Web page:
The Jordanian regime never really made genuine efforts to push back recurrent Israeli incursions, forays and raids on Palestinian population centres in the West Bank, let alone liberate occupied Palestine. Indeed, the Commander-in-Chief of the Jordanian army in the late 1940s, when Israel was created, and up until March 1, 1956, was a British officer by the name of John Baggot Glubb who came to be known among Palestinians and East Jordanian Bedouins as Glubb Pasha, an honorary title. So, who in his right mind would have expected a British officer to fight the Jews on behalf of the Arabs?

As far as Palestinians were concerned, the most immediate priority for the Jordanian regime was to make sure that they and other Jordanians didn’t pose a threat to the survival, security and stability of the Hashemite monarchy. A Palestinian would get a six-month prison term if a bullet cartridge were found in his possession.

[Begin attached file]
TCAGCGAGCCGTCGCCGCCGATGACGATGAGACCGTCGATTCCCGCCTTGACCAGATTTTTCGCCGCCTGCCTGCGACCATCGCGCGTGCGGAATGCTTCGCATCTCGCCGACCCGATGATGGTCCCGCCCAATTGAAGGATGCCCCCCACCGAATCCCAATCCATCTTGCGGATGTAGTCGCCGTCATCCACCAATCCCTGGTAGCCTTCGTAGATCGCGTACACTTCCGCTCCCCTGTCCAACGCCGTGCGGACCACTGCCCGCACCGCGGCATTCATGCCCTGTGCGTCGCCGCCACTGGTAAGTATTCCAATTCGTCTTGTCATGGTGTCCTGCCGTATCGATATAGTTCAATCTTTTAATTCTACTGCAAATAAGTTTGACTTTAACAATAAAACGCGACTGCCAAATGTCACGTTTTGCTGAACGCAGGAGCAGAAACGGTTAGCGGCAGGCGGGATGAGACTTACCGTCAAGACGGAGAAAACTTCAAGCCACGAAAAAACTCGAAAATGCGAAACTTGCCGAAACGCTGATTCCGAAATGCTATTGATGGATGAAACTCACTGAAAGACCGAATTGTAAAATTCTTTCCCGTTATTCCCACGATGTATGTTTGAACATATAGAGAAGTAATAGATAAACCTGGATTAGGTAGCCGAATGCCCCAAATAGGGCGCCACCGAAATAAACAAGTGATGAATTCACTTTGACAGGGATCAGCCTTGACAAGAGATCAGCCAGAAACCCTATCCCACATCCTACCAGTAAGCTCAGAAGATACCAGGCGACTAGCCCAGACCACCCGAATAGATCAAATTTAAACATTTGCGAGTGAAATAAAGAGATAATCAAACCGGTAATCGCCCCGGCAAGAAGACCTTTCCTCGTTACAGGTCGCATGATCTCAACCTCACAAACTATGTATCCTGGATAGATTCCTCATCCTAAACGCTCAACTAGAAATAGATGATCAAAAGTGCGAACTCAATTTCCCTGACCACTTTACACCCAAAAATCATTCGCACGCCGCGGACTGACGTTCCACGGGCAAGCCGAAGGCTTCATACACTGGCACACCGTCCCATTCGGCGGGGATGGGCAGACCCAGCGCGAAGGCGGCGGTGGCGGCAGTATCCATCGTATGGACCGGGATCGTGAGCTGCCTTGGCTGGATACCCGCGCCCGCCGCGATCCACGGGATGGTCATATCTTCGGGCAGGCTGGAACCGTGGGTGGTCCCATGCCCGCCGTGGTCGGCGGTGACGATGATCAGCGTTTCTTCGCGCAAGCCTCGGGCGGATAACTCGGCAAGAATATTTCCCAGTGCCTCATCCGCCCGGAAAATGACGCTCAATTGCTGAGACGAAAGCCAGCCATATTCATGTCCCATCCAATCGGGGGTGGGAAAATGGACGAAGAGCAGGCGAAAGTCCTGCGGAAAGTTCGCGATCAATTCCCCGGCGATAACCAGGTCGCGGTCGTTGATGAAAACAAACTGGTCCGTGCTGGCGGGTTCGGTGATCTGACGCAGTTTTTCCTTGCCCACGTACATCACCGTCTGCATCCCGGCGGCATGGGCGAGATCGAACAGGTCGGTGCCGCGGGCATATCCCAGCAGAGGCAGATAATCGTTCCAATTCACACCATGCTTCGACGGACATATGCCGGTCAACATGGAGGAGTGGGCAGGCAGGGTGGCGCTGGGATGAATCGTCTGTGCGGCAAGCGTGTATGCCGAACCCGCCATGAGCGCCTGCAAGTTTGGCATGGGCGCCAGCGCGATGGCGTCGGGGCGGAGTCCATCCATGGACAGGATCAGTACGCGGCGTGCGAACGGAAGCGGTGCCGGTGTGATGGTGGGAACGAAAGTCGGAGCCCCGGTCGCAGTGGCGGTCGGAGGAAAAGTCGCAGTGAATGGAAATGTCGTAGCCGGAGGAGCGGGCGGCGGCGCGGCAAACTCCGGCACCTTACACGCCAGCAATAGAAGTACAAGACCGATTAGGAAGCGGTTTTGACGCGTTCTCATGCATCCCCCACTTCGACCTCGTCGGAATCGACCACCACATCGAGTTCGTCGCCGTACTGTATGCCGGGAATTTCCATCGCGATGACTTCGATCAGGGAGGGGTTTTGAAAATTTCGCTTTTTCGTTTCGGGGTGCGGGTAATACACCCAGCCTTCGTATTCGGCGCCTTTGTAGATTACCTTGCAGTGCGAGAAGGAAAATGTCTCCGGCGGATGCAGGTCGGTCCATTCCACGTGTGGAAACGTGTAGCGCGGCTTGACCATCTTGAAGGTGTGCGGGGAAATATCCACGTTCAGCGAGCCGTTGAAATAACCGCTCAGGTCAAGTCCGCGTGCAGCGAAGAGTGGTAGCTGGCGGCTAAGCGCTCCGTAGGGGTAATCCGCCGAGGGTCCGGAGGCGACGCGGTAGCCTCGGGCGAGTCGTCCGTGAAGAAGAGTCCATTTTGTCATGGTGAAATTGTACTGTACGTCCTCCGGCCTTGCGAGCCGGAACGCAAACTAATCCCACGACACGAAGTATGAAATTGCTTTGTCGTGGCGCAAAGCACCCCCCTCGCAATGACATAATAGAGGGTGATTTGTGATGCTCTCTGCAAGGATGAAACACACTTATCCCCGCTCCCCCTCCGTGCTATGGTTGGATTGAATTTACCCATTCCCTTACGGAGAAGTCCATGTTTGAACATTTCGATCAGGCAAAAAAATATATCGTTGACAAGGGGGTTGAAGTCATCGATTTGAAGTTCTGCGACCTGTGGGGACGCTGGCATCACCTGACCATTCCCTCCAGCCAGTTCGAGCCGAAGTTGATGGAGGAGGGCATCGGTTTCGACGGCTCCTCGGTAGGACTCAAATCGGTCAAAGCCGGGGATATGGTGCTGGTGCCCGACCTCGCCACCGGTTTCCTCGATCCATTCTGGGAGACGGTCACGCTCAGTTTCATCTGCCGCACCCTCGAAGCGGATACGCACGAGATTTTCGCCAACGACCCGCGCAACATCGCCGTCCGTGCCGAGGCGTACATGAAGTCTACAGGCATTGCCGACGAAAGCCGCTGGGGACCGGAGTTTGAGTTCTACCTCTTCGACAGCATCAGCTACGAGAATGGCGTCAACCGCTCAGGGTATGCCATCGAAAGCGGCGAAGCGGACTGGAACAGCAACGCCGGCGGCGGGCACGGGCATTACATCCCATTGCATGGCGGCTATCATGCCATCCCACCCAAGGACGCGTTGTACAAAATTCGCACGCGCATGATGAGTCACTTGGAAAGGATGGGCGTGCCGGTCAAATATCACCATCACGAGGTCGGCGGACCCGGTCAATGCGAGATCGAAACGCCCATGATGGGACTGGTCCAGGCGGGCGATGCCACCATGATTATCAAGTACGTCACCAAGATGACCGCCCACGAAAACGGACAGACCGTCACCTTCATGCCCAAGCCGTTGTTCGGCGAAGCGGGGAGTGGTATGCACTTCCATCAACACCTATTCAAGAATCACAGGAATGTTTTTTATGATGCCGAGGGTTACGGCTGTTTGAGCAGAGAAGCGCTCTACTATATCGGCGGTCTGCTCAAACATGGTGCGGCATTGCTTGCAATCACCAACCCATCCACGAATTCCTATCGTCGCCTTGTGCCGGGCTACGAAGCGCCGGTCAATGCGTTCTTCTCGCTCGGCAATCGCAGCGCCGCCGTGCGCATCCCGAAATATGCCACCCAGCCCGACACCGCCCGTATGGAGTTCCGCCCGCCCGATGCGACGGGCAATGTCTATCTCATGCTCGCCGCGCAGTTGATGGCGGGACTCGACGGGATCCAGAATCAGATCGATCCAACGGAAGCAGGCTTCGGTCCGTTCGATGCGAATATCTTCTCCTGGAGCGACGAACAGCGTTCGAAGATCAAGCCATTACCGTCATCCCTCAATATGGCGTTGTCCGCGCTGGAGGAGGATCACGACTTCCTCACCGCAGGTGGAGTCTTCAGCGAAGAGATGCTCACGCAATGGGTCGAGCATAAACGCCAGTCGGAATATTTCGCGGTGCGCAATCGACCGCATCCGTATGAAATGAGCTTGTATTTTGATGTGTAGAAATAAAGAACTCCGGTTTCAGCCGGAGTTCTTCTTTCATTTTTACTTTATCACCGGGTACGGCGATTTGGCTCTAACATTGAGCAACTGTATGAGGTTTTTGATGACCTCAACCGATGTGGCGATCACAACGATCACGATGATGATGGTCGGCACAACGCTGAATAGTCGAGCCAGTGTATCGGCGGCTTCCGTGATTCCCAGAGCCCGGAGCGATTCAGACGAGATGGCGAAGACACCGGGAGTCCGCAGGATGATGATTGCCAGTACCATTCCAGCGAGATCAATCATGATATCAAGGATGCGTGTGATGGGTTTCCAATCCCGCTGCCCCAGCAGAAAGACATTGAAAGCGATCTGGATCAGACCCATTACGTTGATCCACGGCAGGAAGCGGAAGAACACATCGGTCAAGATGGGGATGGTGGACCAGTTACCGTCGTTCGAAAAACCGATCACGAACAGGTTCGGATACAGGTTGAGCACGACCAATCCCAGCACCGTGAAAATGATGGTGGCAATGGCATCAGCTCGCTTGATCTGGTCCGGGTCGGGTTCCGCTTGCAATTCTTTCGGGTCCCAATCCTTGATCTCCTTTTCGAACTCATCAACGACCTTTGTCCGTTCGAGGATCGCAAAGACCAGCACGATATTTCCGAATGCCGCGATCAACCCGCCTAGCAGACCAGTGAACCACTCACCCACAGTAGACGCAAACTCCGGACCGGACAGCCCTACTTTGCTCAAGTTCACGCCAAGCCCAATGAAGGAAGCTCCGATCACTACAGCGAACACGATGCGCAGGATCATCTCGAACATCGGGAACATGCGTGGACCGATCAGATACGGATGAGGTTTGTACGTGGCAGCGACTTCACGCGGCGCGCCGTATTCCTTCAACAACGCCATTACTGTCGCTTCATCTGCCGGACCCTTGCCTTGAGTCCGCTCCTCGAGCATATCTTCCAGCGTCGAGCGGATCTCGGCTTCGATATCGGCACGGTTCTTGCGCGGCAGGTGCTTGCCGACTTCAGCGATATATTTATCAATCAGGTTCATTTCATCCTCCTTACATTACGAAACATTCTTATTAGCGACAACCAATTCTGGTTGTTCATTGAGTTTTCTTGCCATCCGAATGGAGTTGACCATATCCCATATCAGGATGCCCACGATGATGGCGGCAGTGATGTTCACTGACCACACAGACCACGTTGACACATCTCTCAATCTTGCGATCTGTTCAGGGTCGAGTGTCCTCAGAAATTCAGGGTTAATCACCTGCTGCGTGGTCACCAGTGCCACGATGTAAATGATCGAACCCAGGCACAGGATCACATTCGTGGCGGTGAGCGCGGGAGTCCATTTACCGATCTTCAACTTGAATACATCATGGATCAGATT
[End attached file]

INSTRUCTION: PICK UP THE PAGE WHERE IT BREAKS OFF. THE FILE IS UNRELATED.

And as the Israelis would do later, the Jordanians enlisted the ‘Makhatir’ (clan notables) to inform on every gesture of opposition to or dissatisfaction with the Hashemite rule within their respective clans and areas. This in turn created a kind of police-state atmosphere all over the country.
Those free-minded Palestinians who insisted on voicing their conscience were persecuted and dumped into the notorious El-Jafr prison in eastern Jordan where they were often tortured savagely, even to death. I know of a person from my town (Dura) who was tortured to death for his affiliation with the Communist Party.

Torture is still practiced in Jordan with the knowledge, blessing and encouragement of the United States and Britain . Some of the so-called ‘terror suspects’ held by the CIA were secretly flown to Jordan in order to be ‘softened up’ by Jordanian interrogators.